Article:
Parkinson’s disease may affect more than 1.6 million people in the United States by 2037, at an estimated annual economic burden of $79 billion, according to a recent study.
The study, “Current and projected future economic burden of Parkinson’s disease in the U.S.,” was published in the peer-reviewed journal npj Parkinson’s Disease.
Although Parkinson’s is one of the world’s fastest growing neurological diseases, not much is known about its associated economic burdens in the U.S. and other countries.
People with Parkinson’s disease “have higher medical care needs, lose the ability to work, often miss work, and require the assistance of paid and unpaid care partners. These indirect effects create ripple economic burdens,” researchers wrote.
A multidisciplinary team from different U.S. institutions now have acquired data concerning the prevalence and economic burden of Parkinson’s from public and private administrative claims data, the Medicare Current Beneficiary Survey, the Medical Expenditure Panel Survey, and a primary survey of 4,548 people, designed specifically for this study.
As of 2017, the group estimated that approximately one million people in the U.S. lived with Parkinson’s and that the total economic burden amounted to $51.9 billion. Of this, the group estimated that $25.4 billion consisted of direct medical costs, with the remaining $36.5 billion comprised of indirect and non-medical costs.
Indirect cost estimates included $14.2 billion in future earnings losses due to premature death, reduced employment, absenteeism (the number of days of work missed due to Parkinson’s ), presenteeism (days spent at work but unproductive for disease-related reasons), and social productivity losses in volunteer work.
Non-medical costs of approximately $7.5 billion included paid daily non-medical care, home modifications, motor vehicle modifications, and other expenses.
Finally, those living with Parkinson’s received an estimated $4.8 billion in disability income.
Medicare shouldered the greatest share of medical costs, as most Parkinson’s patients are older than 65. The group calculated that 90% of direct medical costs were borne by those eligible for Medicare, 7% relied on private insurance, and 3% relied on other coverage plans, such as Medicaid or the U.S. Department of Veterans Affairs, or were without coverage.
The researchers applied what they had discovered concerning Parkinson’s disease prevalence among the 2017 data to projections of U.S. population increase going though 2037.
According to the U.S. Census Bureau, the total population will increase by 14%, from approximately 326 million people to 372 million. At the same time, the over-65 population is expected to increase by about 62%, from roughly 50 million to 80 million.
Because Parkinson’s is more prevalent among this older population, its prevalence is expected to rise over the next two decades, from approximately 1.04 million in 2017 to about 1.64 million by 2037.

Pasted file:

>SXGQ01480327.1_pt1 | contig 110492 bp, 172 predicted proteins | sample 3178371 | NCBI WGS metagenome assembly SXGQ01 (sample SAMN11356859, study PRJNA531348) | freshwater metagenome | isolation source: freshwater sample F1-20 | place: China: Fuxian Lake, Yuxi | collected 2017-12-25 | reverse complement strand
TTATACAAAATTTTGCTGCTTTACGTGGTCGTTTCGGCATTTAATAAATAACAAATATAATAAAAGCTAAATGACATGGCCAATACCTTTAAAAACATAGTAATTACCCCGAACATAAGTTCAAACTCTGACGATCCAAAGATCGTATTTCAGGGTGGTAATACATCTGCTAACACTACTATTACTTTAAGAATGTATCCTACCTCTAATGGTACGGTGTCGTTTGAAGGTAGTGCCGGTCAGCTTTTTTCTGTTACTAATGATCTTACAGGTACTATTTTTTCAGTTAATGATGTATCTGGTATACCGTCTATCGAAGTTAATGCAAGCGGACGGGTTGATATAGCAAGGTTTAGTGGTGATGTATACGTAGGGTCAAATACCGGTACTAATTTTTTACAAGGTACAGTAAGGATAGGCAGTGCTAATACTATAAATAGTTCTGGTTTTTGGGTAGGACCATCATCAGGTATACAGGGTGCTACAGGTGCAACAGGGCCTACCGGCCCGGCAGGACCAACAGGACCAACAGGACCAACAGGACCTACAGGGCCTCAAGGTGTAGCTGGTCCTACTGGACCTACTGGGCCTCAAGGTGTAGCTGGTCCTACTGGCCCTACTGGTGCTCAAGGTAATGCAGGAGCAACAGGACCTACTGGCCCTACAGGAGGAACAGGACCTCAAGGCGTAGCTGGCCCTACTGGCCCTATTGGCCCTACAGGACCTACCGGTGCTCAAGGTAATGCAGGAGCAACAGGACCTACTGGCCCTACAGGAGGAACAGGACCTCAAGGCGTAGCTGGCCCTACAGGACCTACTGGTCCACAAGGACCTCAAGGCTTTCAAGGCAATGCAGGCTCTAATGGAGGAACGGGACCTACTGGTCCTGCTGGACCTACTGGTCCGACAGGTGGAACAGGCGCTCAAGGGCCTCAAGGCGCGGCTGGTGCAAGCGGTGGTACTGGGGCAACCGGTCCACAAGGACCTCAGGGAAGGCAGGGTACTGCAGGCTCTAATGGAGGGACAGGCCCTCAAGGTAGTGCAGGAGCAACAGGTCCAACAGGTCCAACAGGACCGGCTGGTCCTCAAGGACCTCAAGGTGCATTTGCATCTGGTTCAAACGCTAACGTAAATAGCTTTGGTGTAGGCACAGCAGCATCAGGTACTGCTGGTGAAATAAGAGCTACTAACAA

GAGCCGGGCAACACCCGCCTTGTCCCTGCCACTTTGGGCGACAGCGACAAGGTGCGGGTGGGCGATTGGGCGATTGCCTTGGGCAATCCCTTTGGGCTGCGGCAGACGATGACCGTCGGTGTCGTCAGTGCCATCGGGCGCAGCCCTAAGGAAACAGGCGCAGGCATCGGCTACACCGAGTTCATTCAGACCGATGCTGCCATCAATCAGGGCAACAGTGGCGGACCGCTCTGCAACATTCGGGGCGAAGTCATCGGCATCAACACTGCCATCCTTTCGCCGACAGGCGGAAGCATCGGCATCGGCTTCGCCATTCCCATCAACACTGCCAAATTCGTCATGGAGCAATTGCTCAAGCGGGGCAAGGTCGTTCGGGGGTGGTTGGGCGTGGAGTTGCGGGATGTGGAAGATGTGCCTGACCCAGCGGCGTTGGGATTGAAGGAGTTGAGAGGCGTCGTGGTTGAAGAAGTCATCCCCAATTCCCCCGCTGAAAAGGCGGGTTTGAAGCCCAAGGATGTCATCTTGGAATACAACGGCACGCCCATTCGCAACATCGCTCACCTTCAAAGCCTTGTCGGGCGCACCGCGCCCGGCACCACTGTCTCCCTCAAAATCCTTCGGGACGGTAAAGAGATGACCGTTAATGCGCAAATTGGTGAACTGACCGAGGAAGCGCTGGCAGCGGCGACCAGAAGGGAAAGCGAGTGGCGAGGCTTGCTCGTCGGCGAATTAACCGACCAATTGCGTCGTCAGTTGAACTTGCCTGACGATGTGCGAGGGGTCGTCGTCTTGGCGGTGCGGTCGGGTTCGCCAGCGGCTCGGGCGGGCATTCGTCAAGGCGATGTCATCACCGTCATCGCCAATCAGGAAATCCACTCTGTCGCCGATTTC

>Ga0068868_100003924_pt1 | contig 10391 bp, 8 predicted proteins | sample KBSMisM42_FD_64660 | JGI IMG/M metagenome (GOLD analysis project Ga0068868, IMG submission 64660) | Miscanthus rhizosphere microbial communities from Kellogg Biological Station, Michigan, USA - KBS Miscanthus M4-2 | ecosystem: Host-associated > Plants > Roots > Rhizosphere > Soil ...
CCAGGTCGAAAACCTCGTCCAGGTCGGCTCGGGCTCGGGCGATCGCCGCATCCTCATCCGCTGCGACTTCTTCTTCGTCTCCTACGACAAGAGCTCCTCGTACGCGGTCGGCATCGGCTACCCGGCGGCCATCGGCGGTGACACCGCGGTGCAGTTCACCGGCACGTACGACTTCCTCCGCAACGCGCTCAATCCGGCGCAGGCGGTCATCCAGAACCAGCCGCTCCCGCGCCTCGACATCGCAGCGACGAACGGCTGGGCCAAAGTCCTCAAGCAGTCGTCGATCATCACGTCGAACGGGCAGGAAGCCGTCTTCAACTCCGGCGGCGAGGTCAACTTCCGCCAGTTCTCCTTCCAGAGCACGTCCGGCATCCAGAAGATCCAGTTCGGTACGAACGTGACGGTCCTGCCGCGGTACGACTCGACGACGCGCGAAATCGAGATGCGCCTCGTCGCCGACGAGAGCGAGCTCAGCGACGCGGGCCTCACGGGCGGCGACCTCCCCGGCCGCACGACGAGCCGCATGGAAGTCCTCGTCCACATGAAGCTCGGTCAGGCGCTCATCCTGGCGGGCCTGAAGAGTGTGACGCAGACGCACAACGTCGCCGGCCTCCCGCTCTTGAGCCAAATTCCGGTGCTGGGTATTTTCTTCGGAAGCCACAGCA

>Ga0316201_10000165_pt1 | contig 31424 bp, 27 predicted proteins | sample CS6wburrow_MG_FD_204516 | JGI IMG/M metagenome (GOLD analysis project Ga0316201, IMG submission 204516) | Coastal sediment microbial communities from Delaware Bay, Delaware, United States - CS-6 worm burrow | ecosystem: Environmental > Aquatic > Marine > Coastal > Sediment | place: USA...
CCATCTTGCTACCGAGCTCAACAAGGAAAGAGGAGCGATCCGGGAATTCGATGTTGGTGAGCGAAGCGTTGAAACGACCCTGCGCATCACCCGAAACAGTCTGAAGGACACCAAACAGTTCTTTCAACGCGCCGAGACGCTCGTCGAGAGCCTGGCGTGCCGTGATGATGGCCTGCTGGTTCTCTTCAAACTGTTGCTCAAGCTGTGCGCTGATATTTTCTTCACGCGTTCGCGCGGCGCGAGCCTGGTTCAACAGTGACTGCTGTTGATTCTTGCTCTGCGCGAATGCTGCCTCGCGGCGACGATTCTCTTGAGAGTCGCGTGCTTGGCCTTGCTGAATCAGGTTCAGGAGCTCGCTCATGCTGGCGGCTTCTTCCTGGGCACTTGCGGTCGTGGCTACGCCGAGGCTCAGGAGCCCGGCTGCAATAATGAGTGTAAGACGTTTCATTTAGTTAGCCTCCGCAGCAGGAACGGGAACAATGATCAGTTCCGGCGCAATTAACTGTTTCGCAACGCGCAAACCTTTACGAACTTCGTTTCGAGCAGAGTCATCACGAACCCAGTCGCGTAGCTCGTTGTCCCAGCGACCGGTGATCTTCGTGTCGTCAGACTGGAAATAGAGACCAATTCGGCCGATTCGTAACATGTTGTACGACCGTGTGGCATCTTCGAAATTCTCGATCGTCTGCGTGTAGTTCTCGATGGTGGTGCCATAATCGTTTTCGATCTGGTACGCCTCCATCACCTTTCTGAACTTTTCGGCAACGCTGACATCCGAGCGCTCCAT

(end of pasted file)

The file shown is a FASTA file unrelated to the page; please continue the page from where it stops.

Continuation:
Applying the same calculus to their economic data, the group projected an increase to $79.1 billion by 2037, based on 2017 dollars.
Total direct medical costs are projected to increase by about 52%. Disability income, paid care, other non-medical costs, and care partner productivity loss could increase by roughly 50%. Finally, costs related to premature death, reduced employment, absenteeism, and presenteeism could increase by between 9% and 15%.
The authors wrote that their estimated current economic burden and their prediction regarding how it will increase, suggest that this burden was previously underestimated.
They argued that their primary survey provided them a key advantage over past studies that have relied exclusively upon secondary sources, such as Medicare records and the Medical Expenditure Panel Survey. Although patient-reported surveys are subject to certain biases, the group concluded that the relatively large sample size should mitigate that concern.
This argument receives some support from other groups, who seek to leverage economies of scale in estimating the burden of rare diseases in general, from patient-reported outcomes.
Despite this potential advantage, the authors described their estimates as cautious. Factors that increase longevity, such as declining tobacco abuse, could lead to increases in Parkinson’s prevalence.
Conversely, effective public health initiatives, preventive measures, and better access to specialist care could reduce future prevalence, which also would reduce Parkinson’s future economic burden.
“Our results underscore the need for preventive or treatment measures that directly reduce the prevalence and/or impacts of PD [Parkinson’s disease], and for policy initiatives to better support affected individuals and families, improve disease management, provide work-site support, and enhance employment and occupational training,” the researchers concluded.
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